The spread of the use of the term “discrimination” in the English language is due to the increasing influence of the United States in the late 19th and throughout the 20th century, with discrimination in the sense of making distinctions prejudicial to people of a different race or skin color first recorded in American English in 1866. The gradual dominance of English as the international language of diplomacy ensured its eventual widespread use in international law, although its effect was not felt outside Anglo-American relations until well into the 20th century, as the French traitement différential prevailed. This evolution left some linguistic inconsistencies, with “distinction” a common synonym seen for example in the 1945 UN Charter. The international understanding of discrimination maps closely with the domestic, including concepts of direct and indirect discrimination as well as affirmative action. Discrimination is a key concept in a number of areas of international law, such as foreign investment law and international trade agreements, as well as of relevance in international criminal law, but the scope of the present discussion is confined to international human rights law. Non-discrimination emerged as a key element and principle in the United Nations regime governing the protection of human rights which took root following the Second World War. The importance of the non-discrimination principle under the United Nations is reflected in Article 1 of the 1945 UN Charter, which describes one of the four purposes of the organization as: “promoting and encouraging respect for human rights and for fundamental freedoms for all without distinction as to race, sex, language, or religion.” The technique of listing human attributes which represent forbidden grounds for differentiation arguably has its origins in the protection of freedom of religion and religious practice in an array of early bilateral or multilateral treaties. Subsequently the Minorities Treaties under the League of Nations established a principle whereby nationals belonging to racial, religious, or linguistic minorities were to enjoy freedom from discrimination and the same treatment in law and in fact as other nationals, but it was confined to those resident in specified states. Some of the Minorities Treaties such as Article 2 of the Polish Minorities Treaty also elucidated general non-discrimination clauses, or the right of everyone to equality without discrimination whether belonging to a minority group or not, albeit confined to the state in question. Hence we see an evolution in the number of “grounds” for non-discrimination from centuries of ad hoc negotiated legal protections of religion, to a bundling of race, language, and religion under the League of Nations and applied only to certain states in the broad context of minority rights, to the four UN “Charter grounds” of race, sex, language, or religion applied to all, ushering in a generalized principle in international law. Article 2 of the Universal Declaration of Human Rights 1948 added further grounds such as color and political opinion, and the 1966 International Covenant on Civil and Political Rights (ICCPR) and International Covenant on Economic, Social and Cultural Rights (ICESCR), as well as regional instruments in Europe, the Americas, and Africa, all contributed additional grounds, interpretations, and applications. The International Convention on the Elimination of All Forms of Racial Discrimination 1965 (ICERD) and the Convention on the Elimination of Discrimination against Women 1981 (CEDAW) reflect the shift from detailing a list of substantive rights which are then subject to the non-discrimination rule, to non-discrimination to the fore as an independent principle. Similarly discrimination is a key concept in the realization of the UN Convention on the Rights of Persons with Disabilities 2008 (CRPD).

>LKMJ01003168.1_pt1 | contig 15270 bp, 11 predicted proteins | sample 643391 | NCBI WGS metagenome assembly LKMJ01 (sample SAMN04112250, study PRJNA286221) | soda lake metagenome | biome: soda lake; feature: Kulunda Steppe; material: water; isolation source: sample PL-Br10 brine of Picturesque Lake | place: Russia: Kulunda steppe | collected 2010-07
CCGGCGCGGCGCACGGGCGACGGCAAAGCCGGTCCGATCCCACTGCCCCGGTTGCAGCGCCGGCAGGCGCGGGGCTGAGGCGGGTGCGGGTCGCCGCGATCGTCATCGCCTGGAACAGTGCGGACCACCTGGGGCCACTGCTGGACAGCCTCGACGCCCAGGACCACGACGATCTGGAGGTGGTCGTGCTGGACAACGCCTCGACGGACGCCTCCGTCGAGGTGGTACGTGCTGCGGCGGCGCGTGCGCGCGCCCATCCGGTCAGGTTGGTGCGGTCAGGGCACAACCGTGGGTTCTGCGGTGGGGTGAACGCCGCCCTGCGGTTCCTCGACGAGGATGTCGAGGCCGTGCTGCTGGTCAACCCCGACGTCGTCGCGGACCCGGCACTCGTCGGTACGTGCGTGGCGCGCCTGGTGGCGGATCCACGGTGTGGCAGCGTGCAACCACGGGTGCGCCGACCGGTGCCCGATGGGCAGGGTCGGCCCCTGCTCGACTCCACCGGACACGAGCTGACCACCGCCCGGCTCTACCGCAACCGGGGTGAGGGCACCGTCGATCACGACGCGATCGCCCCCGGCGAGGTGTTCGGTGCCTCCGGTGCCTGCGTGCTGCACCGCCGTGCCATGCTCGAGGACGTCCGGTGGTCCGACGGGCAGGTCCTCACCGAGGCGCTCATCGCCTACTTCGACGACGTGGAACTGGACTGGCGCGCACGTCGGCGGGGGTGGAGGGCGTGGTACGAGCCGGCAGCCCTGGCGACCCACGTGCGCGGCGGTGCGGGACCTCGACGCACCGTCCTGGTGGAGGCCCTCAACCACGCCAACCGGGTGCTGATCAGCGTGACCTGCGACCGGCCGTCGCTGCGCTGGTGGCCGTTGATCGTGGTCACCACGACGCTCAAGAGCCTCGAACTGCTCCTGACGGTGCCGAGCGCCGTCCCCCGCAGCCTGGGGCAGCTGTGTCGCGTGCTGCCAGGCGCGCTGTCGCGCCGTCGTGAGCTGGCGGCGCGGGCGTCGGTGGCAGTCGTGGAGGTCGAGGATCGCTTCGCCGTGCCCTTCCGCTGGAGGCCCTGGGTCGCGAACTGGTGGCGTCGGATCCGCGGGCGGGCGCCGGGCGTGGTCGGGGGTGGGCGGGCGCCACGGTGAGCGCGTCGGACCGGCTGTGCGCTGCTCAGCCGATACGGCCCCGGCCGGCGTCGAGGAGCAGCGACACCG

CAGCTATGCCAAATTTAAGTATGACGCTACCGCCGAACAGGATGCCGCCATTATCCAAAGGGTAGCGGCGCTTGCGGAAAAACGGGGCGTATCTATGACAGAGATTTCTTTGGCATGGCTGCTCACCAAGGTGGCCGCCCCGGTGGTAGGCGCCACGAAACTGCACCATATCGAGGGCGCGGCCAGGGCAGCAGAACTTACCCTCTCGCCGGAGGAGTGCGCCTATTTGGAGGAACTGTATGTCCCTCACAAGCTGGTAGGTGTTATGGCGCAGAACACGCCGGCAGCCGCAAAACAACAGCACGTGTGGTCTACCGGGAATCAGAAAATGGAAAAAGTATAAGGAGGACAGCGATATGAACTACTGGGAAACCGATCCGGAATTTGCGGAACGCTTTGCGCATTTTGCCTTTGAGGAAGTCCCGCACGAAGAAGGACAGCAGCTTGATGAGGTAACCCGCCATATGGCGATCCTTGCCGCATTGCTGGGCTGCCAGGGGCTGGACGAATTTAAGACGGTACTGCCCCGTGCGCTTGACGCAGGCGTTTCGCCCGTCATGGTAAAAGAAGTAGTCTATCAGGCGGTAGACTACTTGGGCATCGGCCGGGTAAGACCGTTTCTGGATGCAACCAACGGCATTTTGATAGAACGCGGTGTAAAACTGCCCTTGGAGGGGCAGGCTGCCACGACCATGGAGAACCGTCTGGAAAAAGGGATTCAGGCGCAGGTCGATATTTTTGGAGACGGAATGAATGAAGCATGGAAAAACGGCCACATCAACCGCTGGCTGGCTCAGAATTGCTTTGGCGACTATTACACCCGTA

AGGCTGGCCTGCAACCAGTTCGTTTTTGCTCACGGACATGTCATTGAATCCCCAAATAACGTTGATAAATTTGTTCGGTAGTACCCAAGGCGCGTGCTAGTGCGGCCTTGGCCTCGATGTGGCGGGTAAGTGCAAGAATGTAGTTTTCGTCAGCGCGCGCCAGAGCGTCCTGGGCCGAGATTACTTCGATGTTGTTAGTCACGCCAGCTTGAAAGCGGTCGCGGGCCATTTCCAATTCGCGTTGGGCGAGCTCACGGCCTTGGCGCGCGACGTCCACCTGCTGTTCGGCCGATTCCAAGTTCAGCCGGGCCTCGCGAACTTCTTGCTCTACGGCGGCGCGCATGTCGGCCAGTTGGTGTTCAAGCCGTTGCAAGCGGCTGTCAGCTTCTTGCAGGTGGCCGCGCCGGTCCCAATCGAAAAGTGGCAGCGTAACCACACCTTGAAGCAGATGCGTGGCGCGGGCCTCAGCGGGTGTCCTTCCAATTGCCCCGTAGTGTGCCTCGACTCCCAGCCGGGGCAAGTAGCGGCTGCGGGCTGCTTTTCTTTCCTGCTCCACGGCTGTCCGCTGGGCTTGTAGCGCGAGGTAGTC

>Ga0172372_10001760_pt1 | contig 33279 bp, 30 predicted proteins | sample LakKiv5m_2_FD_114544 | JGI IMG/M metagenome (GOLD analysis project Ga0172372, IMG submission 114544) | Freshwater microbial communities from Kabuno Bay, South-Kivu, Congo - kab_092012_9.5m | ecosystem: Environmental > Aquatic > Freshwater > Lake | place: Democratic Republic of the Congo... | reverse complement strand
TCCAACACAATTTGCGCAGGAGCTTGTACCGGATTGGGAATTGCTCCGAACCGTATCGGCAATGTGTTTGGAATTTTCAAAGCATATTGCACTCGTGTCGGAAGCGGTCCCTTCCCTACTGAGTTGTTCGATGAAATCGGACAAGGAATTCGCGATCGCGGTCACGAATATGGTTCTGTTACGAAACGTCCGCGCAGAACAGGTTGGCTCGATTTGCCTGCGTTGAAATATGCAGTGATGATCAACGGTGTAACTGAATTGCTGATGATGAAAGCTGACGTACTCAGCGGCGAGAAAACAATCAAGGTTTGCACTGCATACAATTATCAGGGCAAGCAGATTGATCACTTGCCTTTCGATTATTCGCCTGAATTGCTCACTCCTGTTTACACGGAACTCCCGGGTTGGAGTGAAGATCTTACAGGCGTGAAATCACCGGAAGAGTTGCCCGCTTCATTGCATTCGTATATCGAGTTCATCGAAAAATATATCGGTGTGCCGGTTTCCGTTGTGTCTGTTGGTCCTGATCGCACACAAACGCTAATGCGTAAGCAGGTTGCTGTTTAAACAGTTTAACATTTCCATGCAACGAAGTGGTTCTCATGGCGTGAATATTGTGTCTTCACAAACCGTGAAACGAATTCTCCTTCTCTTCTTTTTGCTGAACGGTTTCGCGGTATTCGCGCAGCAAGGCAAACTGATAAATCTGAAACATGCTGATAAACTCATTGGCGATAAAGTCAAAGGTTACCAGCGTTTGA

Discrimination in International Law